News & Politics

No, There's No Racist Conspiracy Against Marvel's Black Panther Movie

No, There's No Racist Conspiracy Against Marvel's Black Panther Movie
Zinzi Evans and Ryan Coogler at the Marvel Studios' "Black Panther" Los Angeles, January 29, 2018. (Photo By Sthanlee B. Mirador/Sipa USA)(Sipa via AP Images)

Every so often we see a certain kind of entertainment news pseudo-controversy: “There’s a new [big-budget franchise] movie coming out, and the new [big-budget franchise character] is a black person, and those racist right-wingers are freaking out again. Quick, everybody, let’s pat ourselves on the back about how awful those racists are, and how progressive and open-minded we are in comparison!” We saw it when Idris Elba was cast as Heimdall in the Thor movies. We saw it when Michael B. Jordan was cast as the Human Torch in that regrettable Fantastic Four movie. We saw it when John Boyega was cast as a renegade Stormtrooper in The Force Awakens.

And each time it was just a handful of trolls, authentically racist or ironically racist or both, triggering a bunch of good-hearted people who just couldn’t believe anybody could be such an awful bigot in [current year]. You would see the “controversy” trending on social media, not because anybody was actually agreeing with the trolls, but because lots of people felt compelled to voice their opposition.

Yet somehow, that opposition to racism became proof of some vast racist conspiracy. If “Stop the Klan” is trending, there must be a Klansman on every street corner, right?

Yes, racism exists. No, there was no organized racist plot against Finn from Star Wars.

Now it’s happening again with the upcoming Marvel movie Black Panther. But this time, if the director of the film is any indication, the reaction might be different. Bill Bradley, HuffPo:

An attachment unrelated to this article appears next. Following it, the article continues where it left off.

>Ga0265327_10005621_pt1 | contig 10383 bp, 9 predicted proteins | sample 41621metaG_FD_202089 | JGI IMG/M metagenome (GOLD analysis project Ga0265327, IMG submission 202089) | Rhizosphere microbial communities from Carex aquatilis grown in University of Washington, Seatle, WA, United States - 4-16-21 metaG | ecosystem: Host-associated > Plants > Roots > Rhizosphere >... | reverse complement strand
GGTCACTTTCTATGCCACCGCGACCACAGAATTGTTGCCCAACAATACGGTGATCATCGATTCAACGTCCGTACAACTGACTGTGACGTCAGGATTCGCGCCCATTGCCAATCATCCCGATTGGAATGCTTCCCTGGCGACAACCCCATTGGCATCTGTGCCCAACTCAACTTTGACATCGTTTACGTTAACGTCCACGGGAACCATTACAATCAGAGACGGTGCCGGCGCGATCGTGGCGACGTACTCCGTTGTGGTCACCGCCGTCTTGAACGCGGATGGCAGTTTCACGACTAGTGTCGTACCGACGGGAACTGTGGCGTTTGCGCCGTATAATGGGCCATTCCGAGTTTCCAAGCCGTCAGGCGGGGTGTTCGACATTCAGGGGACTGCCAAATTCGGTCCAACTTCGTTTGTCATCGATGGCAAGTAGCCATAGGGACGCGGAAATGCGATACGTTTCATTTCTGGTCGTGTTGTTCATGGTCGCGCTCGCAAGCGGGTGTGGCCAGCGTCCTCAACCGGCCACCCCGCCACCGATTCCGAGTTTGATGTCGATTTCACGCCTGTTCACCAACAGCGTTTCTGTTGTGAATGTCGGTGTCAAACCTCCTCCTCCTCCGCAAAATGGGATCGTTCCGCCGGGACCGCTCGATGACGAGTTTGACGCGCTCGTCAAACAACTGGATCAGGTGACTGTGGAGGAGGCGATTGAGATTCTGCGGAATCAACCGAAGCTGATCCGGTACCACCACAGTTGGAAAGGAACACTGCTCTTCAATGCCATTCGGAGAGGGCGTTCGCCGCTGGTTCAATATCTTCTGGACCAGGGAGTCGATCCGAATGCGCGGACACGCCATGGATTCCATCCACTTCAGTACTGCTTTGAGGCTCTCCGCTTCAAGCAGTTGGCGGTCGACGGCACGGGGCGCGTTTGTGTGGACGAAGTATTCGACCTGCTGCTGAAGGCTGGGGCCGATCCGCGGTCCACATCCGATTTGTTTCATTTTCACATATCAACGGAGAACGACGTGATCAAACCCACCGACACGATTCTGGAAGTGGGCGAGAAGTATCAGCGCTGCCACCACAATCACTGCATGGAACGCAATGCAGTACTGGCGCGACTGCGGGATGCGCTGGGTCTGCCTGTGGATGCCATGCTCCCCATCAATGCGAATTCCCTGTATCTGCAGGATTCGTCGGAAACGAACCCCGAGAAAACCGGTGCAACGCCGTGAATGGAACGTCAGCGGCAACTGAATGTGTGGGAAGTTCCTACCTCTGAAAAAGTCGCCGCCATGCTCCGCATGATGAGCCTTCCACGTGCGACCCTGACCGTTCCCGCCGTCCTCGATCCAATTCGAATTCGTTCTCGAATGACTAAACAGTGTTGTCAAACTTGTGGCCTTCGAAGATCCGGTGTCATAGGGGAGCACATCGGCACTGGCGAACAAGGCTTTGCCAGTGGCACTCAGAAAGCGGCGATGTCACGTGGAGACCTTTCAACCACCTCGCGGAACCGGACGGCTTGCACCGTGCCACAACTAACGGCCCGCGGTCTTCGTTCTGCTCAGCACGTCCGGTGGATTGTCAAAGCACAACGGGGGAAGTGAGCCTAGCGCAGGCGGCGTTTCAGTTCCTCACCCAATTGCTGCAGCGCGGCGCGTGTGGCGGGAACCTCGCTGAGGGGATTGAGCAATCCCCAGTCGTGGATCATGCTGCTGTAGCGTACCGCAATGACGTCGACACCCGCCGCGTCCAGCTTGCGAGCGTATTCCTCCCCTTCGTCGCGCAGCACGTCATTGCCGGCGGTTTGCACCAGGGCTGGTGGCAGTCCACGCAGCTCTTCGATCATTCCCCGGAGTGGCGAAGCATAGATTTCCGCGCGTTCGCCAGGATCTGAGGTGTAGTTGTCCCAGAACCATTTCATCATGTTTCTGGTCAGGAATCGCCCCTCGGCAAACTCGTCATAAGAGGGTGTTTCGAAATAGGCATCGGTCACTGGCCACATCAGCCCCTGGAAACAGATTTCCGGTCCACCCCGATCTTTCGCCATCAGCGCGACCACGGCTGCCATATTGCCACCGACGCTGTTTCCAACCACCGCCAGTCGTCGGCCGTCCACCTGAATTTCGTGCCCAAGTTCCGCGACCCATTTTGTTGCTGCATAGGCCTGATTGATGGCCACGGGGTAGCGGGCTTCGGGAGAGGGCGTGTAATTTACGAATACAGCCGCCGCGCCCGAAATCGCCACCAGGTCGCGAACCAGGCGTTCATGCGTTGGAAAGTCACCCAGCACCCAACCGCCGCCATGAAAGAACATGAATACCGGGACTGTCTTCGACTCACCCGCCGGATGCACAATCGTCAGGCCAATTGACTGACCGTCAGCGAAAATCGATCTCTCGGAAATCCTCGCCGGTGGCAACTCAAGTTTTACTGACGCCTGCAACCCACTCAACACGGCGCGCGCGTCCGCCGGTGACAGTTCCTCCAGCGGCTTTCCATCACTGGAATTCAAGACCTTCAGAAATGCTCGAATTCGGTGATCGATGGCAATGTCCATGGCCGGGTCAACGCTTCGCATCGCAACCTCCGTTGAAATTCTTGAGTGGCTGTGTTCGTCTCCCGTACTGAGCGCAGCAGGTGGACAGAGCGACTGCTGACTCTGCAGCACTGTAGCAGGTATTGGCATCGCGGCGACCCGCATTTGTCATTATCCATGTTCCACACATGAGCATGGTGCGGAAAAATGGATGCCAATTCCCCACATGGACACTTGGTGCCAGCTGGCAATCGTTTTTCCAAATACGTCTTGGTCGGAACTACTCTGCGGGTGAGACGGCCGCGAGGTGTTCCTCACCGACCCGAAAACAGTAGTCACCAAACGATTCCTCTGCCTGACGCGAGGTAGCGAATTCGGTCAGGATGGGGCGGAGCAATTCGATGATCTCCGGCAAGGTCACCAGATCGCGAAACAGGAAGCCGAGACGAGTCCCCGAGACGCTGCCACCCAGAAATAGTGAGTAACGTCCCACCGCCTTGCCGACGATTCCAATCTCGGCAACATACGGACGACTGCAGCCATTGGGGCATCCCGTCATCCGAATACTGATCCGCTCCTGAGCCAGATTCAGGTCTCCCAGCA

A Facebook group called Down With Disney’s Treatment of Franchises and Its Fanboys, whose moderator describes himself as “alt-right,” recently announced its plans to intentionally tank “Black Panther’s” Rotten Tomatoes score once the movie starts showings on Feb. 15…

On Thursday, we asked [Black Panther director Ryan] Coogler for his thoughts on the group’s threat against “Black Panther.” The director hadn’t heard about Down With Disney, but he didn’t seem fazed when we explained it.

“For me, I’m looking forward to everybody seeing the film,” Coogler said. “I’m really looking forward to sharing the film with audiences regardless of what their political views are … that’s kind of where I [stand on that].”

This is the correct response. This is the only correct response. If somebody tries to troll you, the answer isn’t to freak out and declare yourself a victim. The answer is to dismiss it. Laugh at it. Treat it like what it is: nothing.

That goes for most of this “alt-right” stuff, as far as I’m concerned. A few ironically mustachioed nerds with tiki torches want to march against tearing down Confederate statues? Let them. As long as they’re not hurting anybody, as long as they’re just yelling stupid stuff and not physically attacking anyone, they’re nothing but an annoyance. (Burn in Hell, James Alex Fields, I’m not talking about you here.) When you elevate them to Literally Hitler status, you’re just doing their work for them. You’re making them feel important, which they’re not. They are not important.

The Down with Disney page is no longer on Facebook, which makes it every bit as threatening as when it was on Facebook. Because, as cooler heads have pointed out:

Trolling people is easy. All you have to do is declare yourself part of an unfavored group, say something bad about a member of a favored group, and then wait for HuffPo and BuzzFeed and the rest to come runnin’. These trolls know what their targets care about more than anything else: clicks. And people love to click on stuff that makes them feel self-righteous.

(Present company excluded, of course. You clicked on this blog post because you’re a man/woman/other with exceedingly rare taste and discernment, not because you wanted to laugh at the libtards.)

Kudos to Ryan Coogler for refusing to play that game. Pay attention, Hollywood. Just make the movies you want to make, cast them with the actors you want to cast, and don’t lunge at every piece of bait dangled by every troll on the Internet. Don’t be a bunch of rubes.

Come on, people, we’re better than that. It’s [current year]!